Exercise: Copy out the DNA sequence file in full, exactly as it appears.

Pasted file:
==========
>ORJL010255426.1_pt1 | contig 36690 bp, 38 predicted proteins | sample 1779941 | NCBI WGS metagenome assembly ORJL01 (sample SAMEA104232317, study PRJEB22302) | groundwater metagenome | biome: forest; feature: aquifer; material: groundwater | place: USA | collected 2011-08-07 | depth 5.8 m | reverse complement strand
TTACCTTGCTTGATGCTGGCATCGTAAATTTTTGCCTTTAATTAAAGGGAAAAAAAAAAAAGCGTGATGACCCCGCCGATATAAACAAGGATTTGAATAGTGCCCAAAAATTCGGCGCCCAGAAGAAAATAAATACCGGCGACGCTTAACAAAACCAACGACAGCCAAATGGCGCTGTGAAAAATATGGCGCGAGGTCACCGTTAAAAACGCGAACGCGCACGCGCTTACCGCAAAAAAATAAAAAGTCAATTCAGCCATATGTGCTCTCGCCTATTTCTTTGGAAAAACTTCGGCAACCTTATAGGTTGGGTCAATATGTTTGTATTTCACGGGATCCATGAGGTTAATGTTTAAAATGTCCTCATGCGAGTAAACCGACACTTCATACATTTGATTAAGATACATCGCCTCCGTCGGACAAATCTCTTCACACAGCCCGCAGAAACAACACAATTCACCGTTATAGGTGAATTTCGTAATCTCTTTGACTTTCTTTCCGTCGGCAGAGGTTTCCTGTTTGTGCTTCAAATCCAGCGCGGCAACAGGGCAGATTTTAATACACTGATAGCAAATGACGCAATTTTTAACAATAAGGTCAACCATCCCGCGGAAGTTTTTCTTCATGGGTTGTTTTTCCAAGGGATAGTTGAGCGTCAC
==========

>ORJL010255426.1_pt1 | contig 36690 bp, 38 predicted proteins | sample 1779941 | NCBI WGS metagenome assembly ORJL01 (sample SAMEA104232317, study PRJEB22302) | groundwater metagenome | biome: forest; feature: aquifer; material: groundwater | place: USA | collected 2011-08-07 | depth 5.8 m | reverse complement strand
TTACCTTGCTTGATGCTGGCATCGTAAATTTTTGCCTTTAATTAAAGGGAAAAAAAAAAAAGCGTGATGACCCCGCCGATATAAACAAGGATTTGAATAGTGCCCAAAAATTCGGCGCCCAGAAGAAAATAAATACCGGCGACGCTTAACAAAACCAACGACAGCCAAATGGCGCTGTGAAAAATATGGCGCGAGGTCACCGTTAAAAACGCGAACGCGCACGCGCTTACCGCAAAAAAATAAAAAGTCAATTCAGCCATATGTGCTCTCGCCTATTTCTTTGGAAAAACTTCGGCAACCTTATAGGTTGGGTCAATATGTTTGTATTTCACGGGATCCATGAGGTTAATGTTTAAAATGTCCTCATGCGAGTAAACCGACACTTCATACATTTGATTAAGATACATCGCCTCCGTCGGACAAATCTCTTCACACAGCCCGCAGAAACAACACAATTCACCGTTATAGGTGAATTTCGTAATCTCTTTGACTTTCTTTCCGTCGGCAGAGGTTTCCTGTTTGTGCTTCAAATCCAGCGCGGCAACAGGGCAGATTTTAATACACTGATAGCAAATGACGCAATTTTTAACAATAAGGTCAACCATCCCGCGGAAGTTTTTCTTCATGGGTTGTTTTTCCAAGGGATAGTTGAGCGTCAC